The perfectly matched layer (PML) [6] is a technique to attenuate the waves exponentially near the boundary of the domain so that the zero Dirichlet boundary conditions can be imposed directly to simulate the radiation boundary condition without bringing in too much error. We will explain the PML usage during the construction of the second type of the stencils.

Let’s start with extending our domain . Denote as with an -size extension, as the PML extension of with width , given by

Here is the PML width, where is the number of discrete layers in each side of the PML region. is typically around one wavelength. The PML region is where we will attenuate the scattered field in Section ?. Note that there is a small -distance between the domain of interest and the PML region . This small distance is introduced on purpose and the reason will be clear later.

The corresponding index sets in these regions are

Similar to the notations and , we introduce , etc, as the corresponding grid point sets, boundary sets, closures and so on. The meanings are straightforward and we omit the formal definitions. See Figure 2 for an illustration.

[!ht]

Figure 2: This figure is an illustration of \Omega, \Omega^h, \Omega^{h+\eta}, \mathcal{D}, \mathcal{D}^{h}, etc where n=18, b=4. The inner green box is the boundary of \Omega, the outer green box (with blue points on it) is the boundary of \Omega^h and the big blue box (with gray points on it) is the boundary of \Omega^{h+\eta}. The set of the all the green points is \mathcal{D}^h, and the set of all the blue points is \mathcal{D}^{h+\eta}\setminus \mathcal{D}^h. \mathcal{D} is the set of all the green points strictly inside the inner green box, while \partial \mathcal{D} consists of the points exactly located on the inner green box. The gray points form \partial \mathcal{D}^{h+\eta} where we will impose the zero Dirichlet boundary conditions after wave attenuation. Each of the 3\times 3 green grid corresponds to a neighborhood \mu_i for some i \in \mathcal{I}^h where we construct stencils of the first type. Correspondingly, the 3\times 3 blue grids are for \mu_i with i \in \mathcal{I}^{h+\eta} \setminus \mathcal{I}^h where we build stencils of the second type.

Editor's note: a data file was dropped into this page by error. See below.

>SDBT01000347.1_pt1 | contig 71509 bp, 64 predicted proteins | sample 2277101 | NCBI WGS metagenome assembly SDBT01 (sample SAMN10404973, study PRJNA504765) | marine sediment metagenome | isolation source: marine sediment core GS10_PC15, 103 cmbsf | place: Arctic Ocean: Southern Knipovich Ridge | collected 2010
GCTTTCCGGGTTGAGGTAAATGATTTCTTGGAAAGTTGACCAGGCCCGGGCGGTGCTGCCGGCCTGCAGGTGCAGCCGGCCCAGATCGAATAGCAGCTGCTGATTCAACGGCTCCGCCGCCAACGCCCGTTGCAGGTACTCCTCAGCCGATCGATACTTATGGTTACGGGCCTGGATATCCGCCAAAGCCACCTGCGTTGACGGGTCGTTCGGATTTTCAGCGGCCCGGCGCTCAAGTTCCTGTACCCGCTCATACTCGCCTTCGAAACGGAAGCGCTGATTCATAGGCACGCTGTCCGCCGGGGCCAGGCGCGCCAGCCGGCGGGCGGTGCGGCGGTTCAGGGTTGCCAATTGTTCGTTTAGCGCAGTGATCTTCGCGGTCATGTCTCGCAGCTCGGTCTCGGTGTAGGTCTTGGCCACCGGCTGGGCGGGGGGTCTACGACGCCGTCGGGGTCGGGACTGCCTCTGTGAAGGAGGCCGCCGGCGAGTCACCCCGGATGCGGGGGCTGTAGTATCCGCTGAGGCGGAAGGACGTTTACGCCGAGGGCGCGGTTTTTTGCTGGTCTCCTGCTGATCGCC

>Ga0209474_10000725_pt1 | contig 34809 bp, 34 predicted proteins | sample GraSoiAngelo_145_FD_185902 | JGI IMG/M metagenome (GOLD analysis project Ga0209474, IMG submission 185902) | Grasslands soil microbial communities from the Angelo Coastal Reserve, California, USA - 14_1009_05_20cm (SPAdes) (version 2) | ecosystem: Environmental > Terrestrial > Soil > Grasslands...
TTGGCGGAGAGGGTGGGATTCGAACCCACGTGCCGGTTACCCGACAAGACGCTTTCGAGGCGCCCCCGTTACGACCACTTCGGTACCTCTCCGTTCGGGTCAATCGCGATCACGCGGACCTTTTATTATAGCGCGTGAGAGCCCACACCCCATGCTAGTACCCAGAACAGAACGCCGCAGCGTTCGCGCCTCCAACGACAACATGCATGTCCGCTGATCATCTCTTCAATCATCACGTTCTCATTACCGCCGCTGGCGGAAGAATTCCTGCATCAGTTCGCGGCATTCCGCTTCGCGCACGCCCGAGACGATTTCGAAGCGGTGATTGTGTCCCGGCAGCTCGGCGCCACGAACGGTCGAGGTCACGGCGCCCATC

Figure 2: This figure is an illustration of , etc where . The inner green box is the boundary of , the outer green box (with blue points on it) is the boundary of and the big blue box (with gray points on it) is the boundary of . The set of the all the green points is , and the set of all the blue points is . is the set of all the green points strictly inside the inner green box, while consists of the points exactly located on the inner green box. The gray points form where we will impose the zero Dirichlet boundary conditions after wave attenuation. Each of the green grid corresponds to a neighborhood for some where we construct stencils of the first type. Correspondingly, the blue grids are for with where we build stencils of the second type.

We now describe how to design two types of stencils for the unknowns indexed by : first for the ones in and then for the ones in . At the end, we assemble them together to form our sparse system.

Stencils for the interior points in

Following the approach in [31], we design the first type of the stencils for the neighborhood where (see Figure 2, the green grids). Taking out the equations in indexed by we have

which can be written as

Here are some explanations for the notations in :

  • The subscript stands for the corresponding vector restricted to the index set , for example, is the vector of the elementwise multiplication of and restricted to .

  • , which is the complement of with respect to .

  • is the sub-matrix of with row index set and column index set .

Let’s consider a linear combination of the equations in . Suppose is a column vector supported on . Multiplying both sides of by gives

where is the conjugate transpose of .

To design a local stencil, we hope that the resulting equation only involves unknowns indexed by . Observing the left-hand side of , we found if , then we can truncate the terms involving and the resulting equation will be local. But does there exist an such that ? The answer is yes. The reason is that the elements of are defined by the Green’s function , which satisfies

Each column of the matrix can be treated as the Green’s function centered at some grid point indexed by and evaluated at the points indexed by the neighborhood , which does not involve the singular point of at . Thus it’s reasonable to expect some local stencil , which can be thought of as a discretization of the local operator , such that . By the translational invariance of the Green’s function, to find such , it suffices to require that , where

which means that we can translate the index to the origin and consider an equivalent problem. Here the complement of is taken with respect to a larger index set. The reason is that, when we translate different indices to the origin, the corresponding complement will also be translated. The larger set is taken as the union of all those translated complements to ensure that the condition is sufficient.

To minimize , we consider the optimization problem

The solution is the left singular vector corresponding to the smallest singular value of , which can be solved in .

Once we have , we compute by setting

Then can be approximated as

This defines the local stencil for each .

Note that, if we do the same thing for , the right-hand side will be due to the zero padding of . If we build the stencils for all and combine them with the Sommerfeld radiation condition at infinity, it will induce a discrete DtN map at . This linear map, though existing in theory, is dense and expensive to compute. Section ? circumvents this issue by exploiting PML on the extended domain and introducing the second type of stencils to approximate this dense map efficiently.